Google Shills Pile On: Feds don’t protect pre-72 recordings except with the Safe Harbor

MCMURPHY

I must be crazy to be in a loony bin like this.

From One Flew Over the Cuckoo’s Nest, screenplay by Laurence Hauben and Bo Goldman, based on the novel by Ken Kesey.

The creative community was visited with yet another example of the corruption of the so-called “safe harbor” with the ruling from the Second Circuit Court of Appeals in the Vimeo case.

This is particularly offensive to pre-72 artists and their heirs who already have the government’s boot on their throat with the “Pandora loophole” that gives digital services a dodge on paying royalties on pre-72 recordings under the compulsory sound recording license.  The Vimeo ruling just gave artists the government’s other boot up the butt on safe harbor.

Here’s the logic:  Law clerks who are wannabe Googlers see to it that Google always wins.

No, sorry, here’s the logic:  Federal copyright law does not protect pre-72 sound recordings which are protected (if at all) under state law.  The Pandora loophole is a supposed ambiguity in the federal copyright law establishing a performance right in sound recordings, a compulsory license in those recordings, and a royalty for that compulsory license.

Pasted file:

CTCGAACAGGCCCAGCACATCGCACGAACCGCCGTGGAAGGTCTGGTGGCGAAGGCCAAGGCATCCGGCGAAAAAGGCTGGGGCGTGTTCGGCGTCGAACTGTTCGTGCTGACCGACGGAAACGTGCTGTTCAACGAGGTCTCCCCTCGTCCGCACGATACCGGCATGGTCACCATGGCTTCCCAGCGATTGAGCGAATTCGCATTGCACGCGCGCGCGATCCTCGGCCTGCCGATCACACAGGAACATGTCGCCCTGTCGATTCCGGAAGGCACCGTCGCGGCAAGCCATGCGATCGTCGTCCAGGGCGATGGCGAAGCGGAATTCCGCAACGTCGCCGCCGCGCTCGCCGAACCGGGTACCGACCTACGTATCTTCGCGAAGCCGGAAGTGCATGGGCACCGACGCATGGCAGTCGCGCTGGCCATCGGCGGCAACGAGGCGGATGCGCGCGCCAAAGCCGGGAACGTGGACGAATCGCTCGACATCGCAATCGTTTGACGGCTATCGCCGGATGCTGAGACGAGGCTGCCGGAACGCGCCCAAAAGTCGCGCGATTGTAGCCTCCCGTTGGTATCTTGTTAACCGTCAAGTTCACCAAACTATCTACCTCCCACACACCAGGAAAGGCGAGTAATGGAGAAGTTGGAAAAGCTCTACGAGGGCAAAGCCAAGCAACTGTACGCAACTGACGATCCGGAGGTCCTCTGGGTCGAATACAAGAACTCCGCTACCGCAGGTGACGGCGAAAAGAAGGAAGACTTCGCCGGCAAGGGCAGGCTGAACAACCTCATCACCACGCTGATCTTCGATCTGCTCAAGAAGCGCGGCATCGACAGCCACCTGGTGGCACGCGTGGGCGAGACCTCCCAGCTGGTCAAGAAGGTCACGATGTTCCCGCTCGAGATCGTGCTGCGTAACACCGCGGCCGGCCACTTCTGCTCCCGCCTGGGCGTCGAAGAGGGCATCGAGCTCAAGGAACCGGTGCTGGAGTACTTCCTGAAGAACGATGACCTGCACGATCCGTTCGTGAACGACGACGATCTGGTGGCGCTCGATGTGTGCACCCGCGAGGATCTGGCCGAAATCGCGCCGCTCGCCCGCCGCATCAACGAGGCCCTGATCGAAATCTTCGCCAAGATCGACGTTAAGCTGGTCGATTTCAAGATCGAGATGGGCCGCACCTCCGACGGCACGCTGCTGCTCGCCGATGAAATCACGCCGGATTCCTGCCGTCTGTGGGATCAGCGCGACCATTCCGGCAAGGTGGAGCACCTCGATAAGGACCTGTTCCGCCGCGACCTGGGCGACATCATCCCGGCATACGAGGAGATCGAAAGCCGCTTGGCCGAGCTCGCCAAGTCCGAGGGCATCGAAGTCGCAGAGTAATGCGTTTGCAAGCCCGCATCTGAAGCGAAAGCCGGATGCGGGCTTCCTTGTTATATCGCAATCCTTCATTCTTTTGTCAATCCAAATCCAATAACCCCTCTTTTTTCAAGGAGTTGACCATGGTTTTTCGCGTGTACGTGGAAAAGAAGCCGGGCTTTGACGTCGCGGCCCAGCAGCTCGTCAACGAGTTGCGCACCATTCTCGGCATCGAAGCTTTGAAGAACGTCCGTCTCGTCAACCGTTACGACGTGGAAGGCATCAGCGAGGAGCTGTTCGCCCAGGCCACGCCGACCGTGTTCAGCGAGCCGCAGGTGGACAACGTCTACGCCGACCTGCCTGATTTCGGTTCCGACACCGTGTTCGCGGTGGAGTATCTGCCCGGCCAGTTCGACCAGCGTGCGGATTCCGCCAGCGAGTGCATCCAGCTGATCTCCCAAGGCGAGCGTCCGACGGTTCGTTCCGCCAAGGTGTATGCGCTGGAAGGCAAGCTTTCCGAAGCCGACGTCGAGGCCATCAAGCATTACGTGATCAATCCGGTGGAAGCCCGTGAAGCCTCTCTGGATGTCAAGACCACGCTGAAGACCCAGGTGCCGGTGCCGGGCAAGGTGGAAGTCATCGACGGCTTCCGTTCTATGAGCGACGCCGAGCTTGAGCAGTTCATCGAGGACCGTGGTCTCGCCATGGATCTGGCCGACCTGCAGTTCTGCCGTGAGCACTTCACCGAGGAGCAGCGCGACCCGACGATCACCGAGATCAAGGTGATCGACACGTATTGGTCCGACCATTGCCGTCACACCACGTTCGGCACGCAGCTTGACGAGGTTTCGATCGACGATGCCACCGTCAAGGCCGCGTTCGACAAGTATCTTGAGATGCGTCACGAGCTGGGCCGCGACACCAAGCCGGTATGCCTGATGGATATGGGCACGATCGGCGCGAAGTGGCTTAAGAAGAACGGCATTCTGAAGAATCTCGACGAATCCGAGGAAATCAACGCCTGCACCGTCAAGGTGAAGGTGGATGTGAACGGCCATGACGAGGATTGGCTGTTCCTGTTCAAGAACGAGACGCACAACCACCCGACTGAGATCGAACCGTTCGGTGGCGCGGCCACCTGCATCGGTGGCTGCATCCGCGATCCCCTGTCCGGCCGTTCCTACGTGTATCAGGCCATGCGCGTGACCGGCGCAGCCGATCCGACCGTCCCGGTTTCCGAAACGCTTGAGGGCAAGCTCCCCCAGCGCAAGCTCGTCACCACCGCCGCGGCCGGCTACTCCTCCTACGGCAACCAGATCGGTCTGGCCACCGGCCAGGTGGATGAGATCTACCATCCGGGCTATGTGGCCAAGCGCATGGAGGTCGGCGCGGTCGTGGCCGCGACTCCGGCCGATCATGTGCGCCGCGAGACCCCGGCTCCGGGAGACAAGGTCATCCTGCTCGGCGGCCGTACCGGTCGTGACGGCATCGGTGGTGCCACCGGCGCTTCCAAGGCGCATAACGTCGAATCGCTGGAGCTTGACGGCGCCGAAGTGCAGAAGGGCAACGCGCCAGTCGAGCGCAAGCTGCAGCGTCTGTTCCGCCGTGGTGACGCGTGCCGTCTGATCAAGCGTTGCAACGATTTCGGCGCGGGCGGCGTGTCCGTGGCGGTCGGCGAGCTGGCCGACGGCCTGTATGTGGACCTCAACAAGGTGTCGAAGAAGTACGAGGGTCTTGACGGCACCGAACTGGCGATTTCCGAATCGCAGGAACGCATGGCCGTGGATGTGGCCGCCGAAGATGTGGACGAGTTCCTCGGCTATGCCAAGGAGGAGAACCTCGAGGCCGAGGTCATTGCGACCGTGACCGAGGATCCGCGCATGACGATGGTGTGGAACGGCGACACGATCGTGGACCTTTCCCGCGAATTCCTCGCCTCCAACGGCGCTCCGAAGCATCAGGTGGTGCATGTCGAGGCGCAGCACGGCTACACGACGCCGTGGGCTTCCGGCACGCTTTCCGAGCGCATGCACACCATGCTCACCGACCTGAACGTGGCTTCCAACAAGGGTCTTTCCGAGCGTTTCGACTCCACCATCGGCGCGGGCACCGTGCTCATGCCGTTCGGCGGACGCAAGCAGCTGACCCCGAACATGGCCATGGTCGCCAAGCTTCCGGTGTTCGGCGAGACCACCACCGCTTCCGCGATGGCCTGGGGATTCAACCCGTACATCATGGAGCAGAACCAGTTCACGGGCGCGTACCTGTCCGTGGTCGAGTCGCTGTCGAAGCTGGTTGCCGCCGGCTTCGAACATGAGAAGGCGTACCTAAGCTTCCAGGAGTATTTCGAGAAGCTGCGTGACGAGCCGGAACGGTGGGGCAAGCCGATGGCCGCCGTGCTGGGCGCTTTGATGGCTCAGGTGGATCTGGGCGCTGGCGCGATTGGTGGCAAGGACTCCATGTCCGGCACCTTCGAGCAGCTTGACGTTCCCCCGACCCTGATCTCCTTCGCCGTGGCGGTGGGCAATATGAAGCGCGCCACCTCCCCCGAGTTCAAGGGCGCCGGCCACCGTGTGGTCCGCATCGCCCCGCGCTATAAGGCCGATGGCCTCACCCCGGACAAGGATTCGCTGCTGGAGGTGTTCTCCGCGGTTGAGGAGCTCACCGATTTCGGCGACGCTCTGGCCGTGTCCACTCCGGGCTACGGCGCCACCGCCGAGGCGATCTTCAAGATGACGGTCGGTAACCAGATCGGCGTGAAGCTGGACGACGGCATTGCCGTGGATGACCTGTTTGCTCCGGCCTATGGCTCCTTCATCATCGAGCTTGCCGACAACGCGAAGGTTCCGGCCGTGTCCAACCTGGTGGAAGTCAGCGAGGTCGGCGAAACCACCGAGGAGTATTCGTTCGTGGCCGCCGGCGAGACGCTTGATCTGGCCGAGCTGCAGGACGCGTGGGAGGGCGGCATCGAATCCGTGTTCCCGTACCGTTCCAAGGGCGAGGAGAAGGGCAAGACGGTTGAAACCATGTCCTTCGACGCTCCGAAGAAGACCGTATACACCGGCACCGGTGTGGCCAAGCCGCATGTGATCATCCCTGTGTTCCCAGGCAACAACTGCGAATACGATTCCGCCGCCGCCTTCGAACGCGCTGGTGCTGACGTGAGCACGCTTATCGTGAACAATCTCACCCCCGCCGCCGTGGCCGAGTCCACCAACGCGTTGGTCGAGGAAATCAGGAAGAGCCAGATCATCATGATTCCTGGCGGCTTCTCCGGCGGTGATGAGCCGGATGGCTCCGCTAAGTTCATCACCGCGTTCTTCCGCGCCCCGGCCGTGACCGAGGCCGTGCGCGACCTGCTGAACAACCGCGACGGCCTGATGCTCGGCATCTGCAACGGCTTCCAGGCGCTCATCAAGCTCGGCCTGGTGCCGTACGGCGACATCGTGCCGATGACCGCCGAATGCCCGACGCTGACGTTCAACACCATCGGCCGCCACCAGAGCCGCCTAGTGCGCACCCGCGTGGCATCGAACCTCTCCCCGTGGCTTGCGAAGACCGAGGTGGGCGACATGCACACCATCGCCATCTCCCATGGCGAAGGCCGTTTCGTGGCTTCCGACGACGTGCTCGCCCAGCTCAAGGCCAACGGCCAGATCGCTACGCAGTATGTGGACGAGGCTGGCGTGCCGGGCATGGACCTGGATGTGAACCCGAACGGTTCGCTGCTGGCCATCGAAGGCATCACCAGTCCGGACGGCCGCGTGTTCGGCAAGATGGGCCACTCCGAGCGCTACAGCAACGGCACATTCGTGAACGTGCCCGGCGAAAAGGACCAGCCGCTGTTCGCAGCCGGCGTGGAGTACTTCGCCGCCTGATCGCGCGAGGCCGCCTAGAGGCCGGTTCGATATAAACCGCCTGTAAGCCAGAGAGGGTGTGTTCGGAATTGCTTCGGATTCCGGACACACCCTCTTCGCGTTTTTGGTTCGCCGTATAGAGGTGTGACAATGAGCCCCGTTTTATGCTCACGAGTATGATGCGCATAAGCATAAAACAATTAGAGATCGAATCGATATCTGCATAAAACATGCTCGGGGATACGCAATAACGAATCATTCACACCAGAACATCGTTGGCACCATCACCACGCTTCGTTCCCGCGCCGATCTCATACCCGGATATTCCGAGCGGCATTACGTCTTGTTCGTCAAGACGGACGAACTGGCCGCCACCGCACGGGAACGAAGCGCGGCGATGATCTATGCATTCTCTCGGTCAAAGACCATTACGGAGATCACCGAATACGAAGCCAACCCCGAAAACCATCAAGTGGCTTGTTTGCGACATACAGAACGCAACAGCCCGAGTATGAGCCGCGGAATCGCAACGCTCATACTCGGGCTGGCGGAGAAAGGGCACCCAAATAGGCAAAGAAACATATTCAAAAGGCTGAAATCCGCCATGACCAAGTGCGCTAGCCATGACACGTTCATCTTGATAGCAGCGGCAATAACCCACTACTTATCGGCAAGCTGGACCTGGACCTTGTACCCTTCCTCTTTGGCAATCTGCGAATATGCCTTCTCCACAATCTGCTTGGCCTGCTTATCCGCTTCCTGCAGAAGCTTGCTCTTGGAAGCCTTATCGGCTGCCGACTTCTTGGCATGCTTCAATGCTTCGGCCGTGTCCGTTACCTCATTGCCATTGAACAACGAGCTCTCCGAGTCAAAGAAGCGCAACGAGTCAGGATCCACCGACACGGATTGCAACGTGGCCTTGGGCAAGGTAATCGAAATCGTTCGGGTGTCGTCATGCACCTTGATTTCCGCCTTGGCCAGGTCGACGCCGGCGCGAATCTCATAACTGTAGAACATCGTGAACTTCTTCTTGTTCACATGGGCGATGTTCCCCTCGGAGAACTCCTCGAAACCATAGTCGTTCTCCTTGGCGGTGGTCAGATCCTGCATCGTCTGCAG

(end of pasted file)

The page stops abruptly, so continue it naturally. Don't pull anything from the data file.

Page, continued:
So according to Pandora, federal law does not protect pre-72 masters from exploitation by Google, YouTube, or Vimeo.  Only state law protects those recordings because the Congress did not explicitly include them.

But–when it comes to federal protection of the insane DMCA safe harbor, federal law protects tech companies exploiting those same pre-72 recordings.  The Second Circuit gets to this tortured interpretation of the safe harbor by relying on the copyright treatise written by Google’s Senior Copyright Counsel and rejected the learned counsel of the U.S. Copyright Office which favored excluding pre-72 from safe harbor.

The Second Circuit’s decision turned on this sentence (p. 28):

Congress did not qualify the phrase “infringement of copyright” by adding, as it did in other circumstances, the words, “under this title.”
So because Congress didn’t say “under this title” to limit the safe harbor to exclude pre-72 recording, remember that they didn’t say “under this title” to limit the compulsory sound recording license to exclude pre-72 recordings, either.
Remember, this is the court that gave us the absurd ruling in Viacom v. YouTube that allowed Google to build yet another business on our backs.
Because what’s good for the goose is just good for the goose.  No ganders allowed.

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